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Sin Nombre


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Sin Nombre, loosely translated as “without name”, is an independent film released in 2009 under the skillful direction of Cary Fukunaga. Fukunaga, a film graduate from New York University, also attended a French university and carries a bachelor’s degree in history from the University of California at Santa Cruz. During his studies and New York University, he made a short film titled Victoria Para Chino, a film about a group of immigrants who died in a refrigerated trailer when immigrating to America; The inspiration behind Sin Nombre came from that short film. In his first major production, Fukunaga continued his interest in the topic of immigration, and came up with the creation of Sin Nombre. The film follows both a young gangster of the Mara Salvatrucha gang, Casper, and young girl from Honduras, Sayra, on their difficult journey to America. Fukunaga’s overall reason for the film was to express the hardships Central American people face on their journey to America, in hopes that people could see immigration from a different light. The film is directed mainly towards citizens of America, Central America, and Mexico although it can spread to any area with controversial opinions of immigration. The constraints of the film include time, as the film lasted just 96 minutes, rating, the limited budget of an independent film, the dangerous filming locations in Central America and Mexico, and language— the film is spoken completely in spanish with english subtitles. These constraints were overcome, and the film went on to be nominated for 22 awards, winning 12 of those including multiple awards at the Sundance Film Festival in 2009, perhaps the most prestigious awards in the independent film world. Fukunaga bravely delivers the powerful and eye-opening story of the journey experienced by Central Americans immigrating to America: One that has previously been pushed behind the curtains in today’s society. Fukunaga delivers his argument that immigrants should be seen as struggling and underprivileged individuals rather than discriminated upon because of racial stereotypes through the use of appeals to pathos, logos, extrinsic ethos, and intrinsic ethos in order to capture the attention of his audience. The reputation that Fukunaga brought to film benefits his appeal to extrinsic ethos. Although this was his first major film, the resume tagged to Fukunaga is certainly impressive to his audience. In addition to his outstanding credentials and degrees from prestigious universities such as the film school at NYU, he also has an interesting past that contributes to the film’s argument. Fukunaga is a decedent of both Swedish and Japanese heritages, and the child of immigrants as both of his parents made the journey from their respective homelands to America. Although the circumstances are different, this background shows the audience that immigrants come in many different forms, and gives a different perspective on immigration. He also brings a great deal of personal research to the film which is perhaps the greatest contribution to his extrinsic ethos. He spent years traveling and witnessing the cultures of the countries represented in the film; he even rode the trains and traveled the path that these immigrants made to America. He also did a great deal of research on the Mara Sulvatrucha gang, including personal interviews with current gang members and leaders. In an interview with Complex Magazine Fukunaga reveals what he had learned in his research. When asked about his experiences on the trains, Fukunaga states “I met immigrants on the trip who had gone home, risking their lives to see their mom or his dad or his wife and kids. Many don't go back because it's just too scary, especially for women, to make that trip.” This research not only shows his commitment and dedication to this film, but also ensures the audience that they are viewing an accurate representation of the journey made by Central American immigrants. The reputation, qualifications, and personal research that Fukunaga brings to the film helps him to establish extrinsic ethos within his audience and to advance his argument on immigration. The authentic representations of the Mara Salvatrucha gang make a strong appeal to intrinsic ethos by displaying Fukunaga’s commitment and intelligence. It is important to establish intrinsic ethos within this film because it helps him gain his audience’s trust, which will greatly effect the overall acceptance of his argument. Fukunaga displays the results of his years of personal research by creating an extremely accurate representation of the gang’s culture. Through the use of several visual and audial elements, the audience is thrown into an experience as if they were experiencing the gang personally, as Fukunaga had. The authentic tattoos littering the bodies of the gangsters, the graffiti masking the walls of the cities and trains, and the reenactments of the brutal rituals and initiations of MS-13, along with the dialogue and hand signals, create both a shocking but authentic representation of the gang’s impact on Central America and Mexico. The tattoos were so authentic, in fact, that they put the actors from the film at risk. In an interview with Neal Conan of National Public Radio, Fukunaga explained the danger of sporting such tattoos: “We had to make sure that the tattoos for his face, and neck and hands, all of that needed to wash off and needed to be cleaned off before we send any of the actors home because they are real insignias and makes you a target.” Fukunaga’s ability to transform his research onto the big screen appeals greatly to his intrinsic ethos and display of his intelligence. In addition to the authentic representations of the Mara Salvatrucha gang, Fukunaga also enhances his appeal to intrinsic ethos through his ability to authenticate the overall culture of Central America and Mexico. This film is littered with culture being represented through authentic dialogue, music, clothing, and festivities. The biggest representation of culture comes through the use of dialogue. The film is not only produced in spanish, but in authentic spanish through the mastery of the cultures slang. The ability to utilize authentic language throughout the film gives the audience the illusion that they are inside Mexico and a part of the film. This illusion is further enhanced by the authentic Central American and Mexican music played throughout the film. From the rap music played inside the gangs’ houses and gatherings, to the traditional Mexican musics played in the towns and on the journey to America, the audience is thrown even deeper into the culture that the film is built upon. The clothing worn by the characters is also very authentic, displaying traditional dresses worn by women, dirty and raggedy street clothes worn by townspeople and the immigrants, and the tank tops and sleeveless shirts worn by the gangsters to reveal their tattoos and markings. The utilization of authentic clothing not only portrays an accurate representation of the culture, but also helps the audience relate to the characters. The authentic representation of culture throughout the film positively affects Fukunaga’s appeal to intrinsic ethos throughout the film, helping him enhance his argument. Fukunaga also manages to make strong appeals to logos and his overall argument in the film through his ability to portray a legitimate reason for immigration by Central Americans. Alejandro Portes and Ruben G. Rumbaut, Authors of Who They Are and Why They Come pose the following question: “What are the factors motivating some groups but not others to seek entry into the United States? The most common answer is the desperate poverty, squalor, and unemployment of many foreign lands” (15). From the start of the film the characters are shown living their lives in extreme poverty and violence. Even once the decision is made to leave and head for America, the poverty and violence on the trains does not stop. Central Americans wake up every day with the task of feeding their families and to survive the gang violence surrounding them constantly. This violence is displayed vividly through the murder of Casper’s girlfriend, Martha Marlene, and the robbing of immigrants by the Mara Salvatrucha gang, and constant worry for immigrants. Perhaps the most important representation of a reason to flee to America comes through the characters Casper, Smiley, and Sayra. Casper decides to flee to America for his safety, as he decides to give up the gang and try to live an honest life. Sayra is traveling with her family in hopes of a better and more prosperous life. At the end of the film, the audience is shown two different situations: Sayra walking into America with a newborn opportunity to create a better life for herself, and then Smiley, a young boy who chose a life inside the gang to fulfill his need for a family and for support. Smiley is seen getting a tattoo on the inside of lip, depicting his commitment to gang, and representing a life of being trapped in violence. Through these two situations, Fukunaga hopes that his audience will see that most people in Central America have two options: to be trapped in a life of poverty and violence, or to try and make it to America to build a better life for themselves. He hopes that with these two options on the table people, Americans specifically, will have a greater sense of understanding for why these people choose to come to America. The last appeal that Fukunaga makes throughout the film is to pathos which he achieves through connecting the audience emotionally to the characters and to the film. He achieves this connection by making his audience feel sympathetic towards the characters, and Central Americans in general. The audience sympathizes for Central American’s way of life due to Fukunaga’s ability to portray the poverty that surrounds them. The film shows image after image of the filth that these people live in everyday. A notable scene from the movie that depicts such poverty is when the train station at La Bambilla is first introduced. The train tracks are littered with trash, dirty, and hundreds of Central Americans hoping to catch the next train to America. In no circumstance throughout the film is Central America or Mexico depicted as glamorous of beautiful, and Fukunaga’s ability to stay clear of emphasizing desirable or beautiful destinations in these areas is key to his emotional connections within in the audience. Fukunaga is also able to create an emotional connection between the audience and the film through his use of characters. Smiley’s character was one that the audience could form connections with at the movie went on. At the beginning of the film, the audience sympathizes for Smiley as he is beat up and thrown into the gang life. However, as the movie moves on, Smiley is shown transforming into the gang and is seen having a willingness to be a part of it. The scene where Smiley is talking to other neighborhood kids about his plan to kill Casper makes the audience sympathize not only for Smiley and the kid he has become, but also for the neighborhood kids who look up to him and seem to be inevitably the future gangsters of the area. Fukunaga’s ability to create emotional connections between the audience and the film greatly attribute to the effectiveness of his argument. The independent film Sin Nombre was created by director Cary Fukunaga in the hopes of persuading his audience to sympathize for Central American immigrants to look upon them with a sense of respect of understanding. He supports this argument through his ability to make appeals to both intrinsic and extrinsic ethos, logos, and to pathos. These appeals were used to gain his audience’s trust in his argument and his character, and to connect them to the story emotionally. These appeals work together throughout the film to keep the audience engaged in the story, and to reiterate and support his overall argument. Overall, Fukunaga’s ability to pay close attention to his argument and how it is perceived by his audience resulted in an extremely successful film. The emotional connections to the characters that the audience makes throughout the film leave them will a lasting perception of the struggle these people go through on their journey to America, and create a new understanding and opinion on the topic of immigration within the audience.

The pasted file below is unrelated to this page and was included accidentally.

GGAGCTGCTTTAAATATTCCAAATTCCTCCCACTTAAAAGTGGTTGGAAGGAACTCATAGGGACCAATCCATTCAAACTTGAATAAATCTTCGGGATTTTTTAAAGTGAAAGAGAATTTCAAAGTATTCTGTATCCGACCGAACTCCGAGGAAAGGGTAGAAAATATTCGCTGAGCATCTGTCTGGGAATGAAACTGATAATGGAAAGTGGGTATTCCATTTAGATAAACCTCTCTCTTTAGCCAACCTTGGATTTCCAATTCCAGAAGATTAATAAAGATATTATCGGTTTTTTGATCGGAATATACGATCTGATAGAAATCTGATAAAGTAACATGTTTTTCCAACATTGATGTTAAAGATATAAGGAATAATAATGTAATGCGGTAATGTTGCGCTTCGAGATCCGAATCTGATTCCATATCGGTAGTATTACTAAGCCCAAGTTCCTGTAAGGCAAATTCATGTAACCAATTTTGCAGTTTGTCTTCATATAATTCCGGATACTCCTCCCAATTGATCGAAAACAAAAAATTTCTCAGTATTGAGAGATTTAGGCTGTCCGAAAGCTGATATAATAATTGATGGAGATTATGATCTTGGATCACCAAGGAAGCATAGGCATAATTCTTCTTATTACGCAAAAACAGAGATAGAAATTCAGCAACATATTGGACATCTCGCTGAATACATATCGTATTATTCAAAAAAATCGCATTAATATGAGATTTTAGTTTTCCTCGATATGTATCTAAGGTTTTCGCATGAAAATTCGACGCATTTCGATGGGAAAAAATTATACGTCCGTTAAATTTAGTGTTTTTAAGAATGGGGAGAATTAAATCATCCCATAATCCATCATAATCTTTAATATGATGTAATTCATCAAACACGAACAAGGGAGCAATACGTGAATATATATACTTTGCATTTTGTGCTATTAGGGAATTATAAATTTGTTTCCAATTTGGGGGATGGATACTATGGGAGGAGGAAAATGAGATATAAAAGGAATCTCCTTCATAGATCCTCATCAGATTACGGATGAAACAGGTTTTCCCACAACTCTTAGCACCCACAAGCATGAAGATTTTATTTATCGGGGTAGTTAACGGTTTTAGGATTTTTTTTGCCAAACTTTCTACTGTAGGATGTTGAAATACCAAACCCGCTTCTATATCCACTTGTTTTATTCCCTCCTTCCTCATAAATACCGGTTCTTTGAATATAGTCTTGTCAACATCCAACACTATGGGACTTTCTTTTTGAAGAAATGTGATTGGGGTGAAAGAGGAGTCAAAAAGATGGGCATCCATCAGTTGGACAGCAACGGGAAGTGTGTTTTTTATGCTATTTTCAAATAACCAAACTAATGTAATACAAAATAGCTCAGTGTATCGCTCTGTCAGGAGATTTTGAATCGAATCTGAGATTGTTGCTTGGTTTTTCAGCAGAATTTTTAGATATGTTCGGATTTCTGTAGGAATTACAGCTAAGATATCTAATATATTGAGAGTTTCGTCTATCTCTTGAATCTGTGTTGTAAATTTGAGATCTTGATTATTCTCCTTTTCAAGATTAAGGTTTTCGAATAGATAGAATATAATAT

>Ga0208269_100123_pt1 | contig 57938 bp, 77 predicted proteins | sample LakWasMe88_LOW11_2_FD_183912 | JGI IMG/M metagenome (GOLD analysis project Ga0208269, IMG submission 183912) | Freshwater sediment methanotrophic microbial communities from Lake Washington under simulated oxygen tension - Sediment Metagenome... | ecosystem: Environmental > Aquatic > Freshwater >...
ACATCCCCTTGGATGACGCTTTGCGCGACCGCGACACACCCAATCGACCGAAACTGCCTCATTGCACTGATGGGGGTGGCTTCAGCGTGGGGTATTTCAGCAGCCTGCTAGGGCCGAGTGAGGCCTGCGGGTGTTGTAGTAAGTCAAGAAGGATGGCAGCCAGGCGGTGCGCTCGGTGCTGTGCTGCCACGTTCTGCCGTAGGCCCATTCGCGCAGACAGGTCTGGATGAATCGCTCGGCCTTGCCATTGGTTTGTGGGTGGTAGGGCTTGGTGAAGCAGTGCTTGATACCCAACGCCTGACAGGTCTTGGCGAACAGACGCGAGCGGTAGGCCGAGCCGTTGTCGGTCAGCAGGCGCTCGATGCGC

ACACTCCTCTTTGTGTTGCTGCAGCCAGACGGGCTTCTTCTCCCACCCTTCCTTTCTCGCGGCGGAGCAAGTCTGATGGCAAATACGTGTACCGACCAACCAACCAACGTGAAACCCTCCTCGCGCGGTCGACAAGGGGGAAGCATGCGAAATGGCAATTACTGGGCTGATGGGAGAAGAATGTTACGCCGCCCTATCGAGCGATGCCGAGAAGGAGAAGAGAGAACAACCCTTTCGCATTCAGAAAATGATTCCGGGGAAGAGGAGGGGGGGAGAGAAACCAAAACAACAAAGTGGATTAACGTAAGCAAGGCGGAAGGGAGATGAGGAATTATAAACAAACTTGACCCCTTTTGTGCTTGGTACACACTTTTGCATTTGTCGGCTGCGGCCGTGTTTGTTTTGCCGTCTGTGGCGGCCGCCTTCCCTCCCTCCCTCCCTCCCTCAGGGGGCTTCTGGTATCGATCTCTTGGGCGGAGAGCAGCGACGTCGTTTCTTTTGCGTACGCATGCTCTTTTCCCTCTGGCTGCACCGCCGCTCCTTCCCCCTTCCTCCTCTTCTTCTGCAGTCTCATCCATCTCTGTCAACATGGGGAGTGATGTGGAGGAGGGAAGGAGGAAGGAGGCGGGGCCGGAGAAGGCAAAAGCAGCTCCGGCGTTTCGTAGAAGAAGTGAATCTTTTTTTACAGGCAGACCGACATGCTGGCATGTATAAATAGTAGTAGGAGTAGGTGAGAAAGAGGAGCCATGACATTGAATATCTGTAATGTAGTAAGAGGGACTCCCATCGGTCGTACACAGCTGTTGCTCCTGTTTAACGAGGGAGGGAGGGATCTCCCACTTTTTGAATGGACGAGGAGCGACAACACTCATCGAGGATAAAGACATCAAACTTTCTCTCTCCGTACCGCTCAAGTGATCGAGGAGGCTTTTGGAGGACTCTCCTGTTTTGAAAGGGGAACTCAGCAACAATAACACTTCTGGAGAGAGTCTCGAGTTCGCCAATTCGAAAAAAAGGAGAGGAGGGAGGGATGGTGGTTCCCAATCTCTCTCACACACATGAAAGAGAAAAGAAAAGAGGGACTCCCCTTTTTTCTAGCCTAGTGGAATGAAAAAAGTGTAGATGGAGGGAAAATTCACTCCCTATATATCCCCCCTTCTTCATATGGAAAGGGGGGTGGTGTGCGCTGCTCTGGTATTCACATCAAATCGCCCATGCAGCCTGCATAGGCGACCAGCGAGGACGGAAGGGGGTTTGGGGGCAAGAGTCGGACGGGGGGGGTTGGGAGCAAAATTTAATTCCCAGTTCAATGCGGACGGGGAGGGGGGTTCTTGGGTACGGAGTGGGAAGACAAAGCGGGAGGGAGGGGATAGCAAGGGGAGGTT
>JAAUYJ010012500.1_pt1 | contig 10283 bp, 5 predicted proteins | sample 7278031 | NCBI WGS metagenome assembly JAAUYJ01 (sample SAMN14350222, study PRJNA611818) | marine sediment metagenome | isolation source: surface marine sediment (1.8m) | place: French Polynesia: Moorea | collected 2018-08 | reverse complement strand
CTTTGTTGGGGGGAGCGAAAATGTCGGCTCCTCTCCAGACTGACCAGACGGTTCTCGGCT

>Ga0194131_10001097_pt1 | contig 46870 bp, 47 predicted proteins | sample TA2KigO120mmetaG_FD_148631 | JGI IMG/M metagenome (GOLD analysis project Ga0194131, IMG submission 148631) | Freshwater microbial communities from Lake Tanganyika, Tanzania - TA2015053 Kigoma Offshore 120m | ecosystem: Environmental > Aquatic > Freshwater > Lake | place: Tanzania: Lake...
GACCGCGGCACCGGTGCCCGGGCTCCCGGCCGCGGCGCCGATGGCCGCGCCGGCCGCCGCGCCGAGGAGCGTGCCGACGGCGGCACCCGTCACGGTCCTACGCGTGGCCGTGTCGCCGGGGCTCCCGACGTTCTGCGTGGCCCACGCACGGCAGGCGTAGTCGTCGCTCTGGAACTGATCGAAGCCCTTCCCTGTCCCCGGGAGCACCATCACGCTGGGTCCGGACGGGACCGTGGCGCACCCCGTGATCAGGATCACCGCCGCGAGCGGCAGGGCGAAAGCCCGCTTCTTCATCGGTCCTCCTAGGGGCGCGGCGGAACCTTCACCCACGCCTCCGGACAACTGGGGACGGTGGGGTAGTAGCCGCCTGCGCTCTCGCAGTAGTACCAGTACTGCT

Works Cited
Fukunaga, Cary. “Cross the U.S.-Mexican Border in ‘Sin Nombre.’” Interview by Neal Conan. National Public Radio, 2009. Web. 19 June 2012.
Fukunaga, Cary. “‘Sin Nombre.’” Interview by Complex Magazine. Complex Pop Culuture, 2009. Web. 19 June 2012.
Portes, Alejandro, and Ruben G. Rumbaut. “Who They Are and Why They Come.” Immigrant America: A Portrait. 3rd. ed. Berkeley and Los Angeles: University of California pRESS, 2006. 12 - 38. Print.
Sin Nombre. Dir. Cary Fukunaga. Focus Feature, 2009. DVD.